Current photos of no. 611 show builder’s plates on the sides of the smokebox that are missing from the model, but in-service photos of Class Js in the 1950s show the locomotives didn’t have them then. Microscale’s HO Norfolk & Western steam locomotive decals, set 87-106, includes builder’s plates.
A die-cast metal weight, which cradles the can motor and its flywheel, is attached to the die-cast metal frame. The motor drives the second driver through a worm gear and gear tower. The other drivers are powered by the side rods. All drivers and tender wheels pick up current.
The metal running gear accurately models the prototype, including the alligator crossheads and tandem main rods.
On the test track. I tested the model on DCC using an NCE PowerCab. There is considerable lateral motion in the drivers to allow the locomotive to negotiate 22″ radius curves. There is also a corresponding looseness to the side rods, which on our model seemed to cause intermittent binding, especially when going around left-hand curves. Careful observation narrowed the problem down to the second driver on the fireman’s side.
By carefully re-positioning the rods, we fixed the issue. Although it still jerked slightly in speed step 1, the motion smoothed out by speed step 3. At speed step 1, the Class J moved at 3 scale mph. It reached a top speed of 71 scale mph at speed step 28.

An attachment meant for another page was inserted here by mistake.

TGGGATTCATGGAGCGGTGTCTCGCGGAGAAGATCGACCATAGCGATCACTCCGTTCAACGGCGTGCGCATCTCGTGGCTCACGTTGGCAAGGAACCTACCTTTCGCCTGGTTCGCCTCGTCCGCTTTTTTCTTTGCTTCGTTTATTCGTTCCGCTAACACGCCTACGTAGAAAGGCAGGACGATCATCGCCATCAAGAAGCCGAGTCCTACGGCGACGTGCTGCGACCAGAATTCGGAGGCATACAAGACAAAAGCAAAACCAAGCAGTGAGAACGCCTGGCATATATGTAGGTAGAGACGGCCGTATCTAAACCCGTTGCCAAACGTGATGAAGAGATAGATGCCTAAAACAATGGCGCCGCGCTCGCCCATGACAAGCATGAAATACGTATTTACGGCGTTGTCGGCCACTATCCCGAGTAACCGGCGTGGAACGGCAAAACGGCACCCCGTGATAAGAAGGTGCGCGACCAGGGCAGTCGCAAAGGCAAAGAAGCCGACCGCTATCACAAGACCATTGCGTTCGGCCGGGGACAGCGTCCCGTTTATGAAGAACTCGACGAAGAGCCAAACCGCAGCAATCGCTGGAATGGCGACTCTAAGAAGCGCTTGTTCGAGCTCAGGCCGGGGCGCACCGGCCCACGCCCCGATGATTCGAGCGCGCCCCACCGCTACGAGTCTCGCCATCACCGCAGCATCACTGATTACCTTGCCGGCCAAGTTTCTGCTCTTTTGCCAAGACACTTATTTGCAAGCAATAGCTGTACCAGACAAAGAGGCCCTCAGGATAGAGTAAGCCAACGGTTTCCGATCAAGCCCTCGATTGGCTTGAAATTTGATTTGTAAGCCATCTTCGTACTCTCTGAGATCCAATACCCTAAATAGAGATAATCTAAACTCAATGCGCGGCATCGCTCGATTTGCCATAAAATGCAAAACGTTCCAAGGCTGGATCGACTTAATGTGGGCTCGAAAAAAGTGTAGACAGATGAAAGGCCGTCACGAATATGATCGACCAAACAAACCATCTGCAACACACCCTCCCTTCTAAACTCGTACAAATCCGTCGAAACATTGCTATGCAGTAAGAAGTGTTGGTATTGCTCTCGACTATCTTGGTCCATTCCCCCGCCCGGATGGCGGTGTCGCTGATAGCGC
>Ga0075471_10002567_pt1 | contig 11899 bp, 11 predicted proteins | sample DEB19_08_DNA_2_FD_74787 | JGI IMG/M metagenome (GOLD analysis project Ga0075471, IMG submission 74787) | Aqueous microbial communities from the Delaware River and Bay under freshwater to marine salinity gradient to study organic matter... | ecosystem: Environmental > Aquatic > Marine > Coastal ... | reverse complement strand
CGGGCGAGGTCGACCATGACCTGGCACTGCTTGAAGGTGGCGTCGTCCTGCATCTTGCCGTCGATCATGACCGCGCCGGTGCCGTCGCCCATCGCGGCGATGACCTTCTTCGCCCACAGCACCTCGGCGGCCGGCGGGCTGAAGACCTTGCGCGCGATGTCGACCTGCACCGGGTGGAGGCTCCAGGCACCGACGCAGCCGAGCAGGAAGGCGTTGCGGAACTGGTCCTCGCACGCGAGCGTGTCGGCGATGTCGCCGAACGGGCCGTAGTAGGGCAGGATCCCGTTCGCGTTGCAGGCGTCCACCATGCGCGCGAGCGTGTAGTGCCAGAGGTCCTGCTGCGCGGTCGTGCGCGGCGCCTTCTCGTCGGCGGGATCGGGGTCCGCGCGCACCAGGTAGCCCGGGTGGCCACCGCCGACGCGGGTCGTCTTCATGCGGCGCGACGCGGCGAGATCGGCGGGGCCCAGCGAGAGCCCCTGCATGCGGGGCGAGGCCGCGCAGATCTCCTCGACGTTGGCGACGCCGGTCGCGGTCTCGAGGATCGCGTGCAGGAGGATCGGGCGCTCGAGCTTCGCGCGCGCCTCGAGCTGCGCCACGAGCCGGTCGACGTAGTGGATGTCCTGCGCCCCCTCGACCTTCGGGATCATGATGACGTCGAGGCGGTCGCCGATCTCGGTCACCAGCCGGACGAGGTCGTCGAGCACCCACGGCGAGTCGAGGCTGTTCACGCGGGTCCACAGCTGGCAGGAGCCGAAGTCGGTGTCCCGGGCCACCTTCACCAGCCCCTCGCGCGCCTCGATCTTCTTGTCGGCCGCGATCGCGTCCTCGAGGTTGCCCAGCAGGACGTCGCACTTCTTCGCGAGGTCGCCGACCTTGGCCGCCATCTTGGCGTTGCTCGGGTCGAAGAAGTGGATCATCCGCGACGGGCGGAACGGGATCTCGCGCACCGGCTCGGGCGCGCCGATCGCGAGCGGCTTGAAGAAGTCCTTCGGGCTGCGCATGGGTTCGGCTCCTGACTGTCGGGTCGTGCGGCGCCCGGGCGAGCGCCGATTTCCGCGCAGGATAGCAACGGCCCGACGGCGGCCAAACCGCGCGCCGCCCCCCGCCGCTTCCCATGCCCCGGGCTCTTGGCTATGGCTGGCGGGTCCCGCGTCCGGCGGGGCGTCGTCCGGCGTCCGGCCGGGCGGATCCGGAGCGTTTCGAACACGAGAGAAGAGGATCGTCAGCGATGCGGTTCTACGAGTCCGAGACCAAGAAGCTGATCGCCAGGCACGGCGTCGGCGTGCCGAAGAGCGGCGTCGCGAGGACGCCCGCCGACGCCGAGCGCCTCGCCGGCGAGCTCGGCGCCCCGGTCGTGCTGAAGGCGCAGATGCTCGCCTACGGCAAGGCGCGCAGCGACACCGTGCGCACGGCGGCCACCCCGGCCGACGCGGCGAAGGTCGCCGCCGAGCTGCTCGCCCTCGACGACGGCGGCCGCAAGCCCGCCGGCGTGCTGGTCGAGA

On our DC test track, sound, lights, and motion started at 7.5 scale mph with 6.5V applied to the track. With practice I could throttle back the locomotive and bring it to a stop without losing sound. The top speed was 81 scale mph at 12V.
The Class J developed 3.68 ounces of drawbar pull, equivalent to 51 freight cars on straight and level track, or 17 passenger cars. During our hill climb test, the locomotive slipped a bit while it pulled a four-car passenger train up a 3 percent grade that includes a 36″ radius curve.
Sound and lights. User-triggered effects in DCC include long and short whistle blasts, a bell, and the headlight. The decoder was easy to program using configuration variables (CVs). I changed the locomotive address, added momentum, and adjusted the volume levels of individual sound effects. I could use CV116 to fine-tune the exhaust sound synchronization to four chuffs per wheel revolution. A full list of the programmable CVs supported by the Sound Value decoder is available on the Bachmann website.
On DC the exhaust sounds chuffed in sychronization with the drivers as I increased and decreased the throttle. When I quickly increased the voltage a grade-crossing whistle signal (two long blasts, a short blast, and a long blast) sounded. The headlight operated according to the direction of travel.
Updated with Sound Value effects, the latest Bachmann class J remains an accurate model of its famous prototype.
Bachmann Industries Inc.
1400 E. Erie Ave.
Philadelphia, PA 19124
Road numbers: no. 611 railfan, no. 613
Era: 1950 to present
• 22″ minimum radius curves
• Can motor with flywheel
• Dual-mode sound decoder
• E-Z Mate Mark II couplers at correct height
• Operating headlight and backup light
• RP-25 contour metal wheels, in gauge
• Separately applied metal railings
• Weight: 1 pound, 9.8 ounces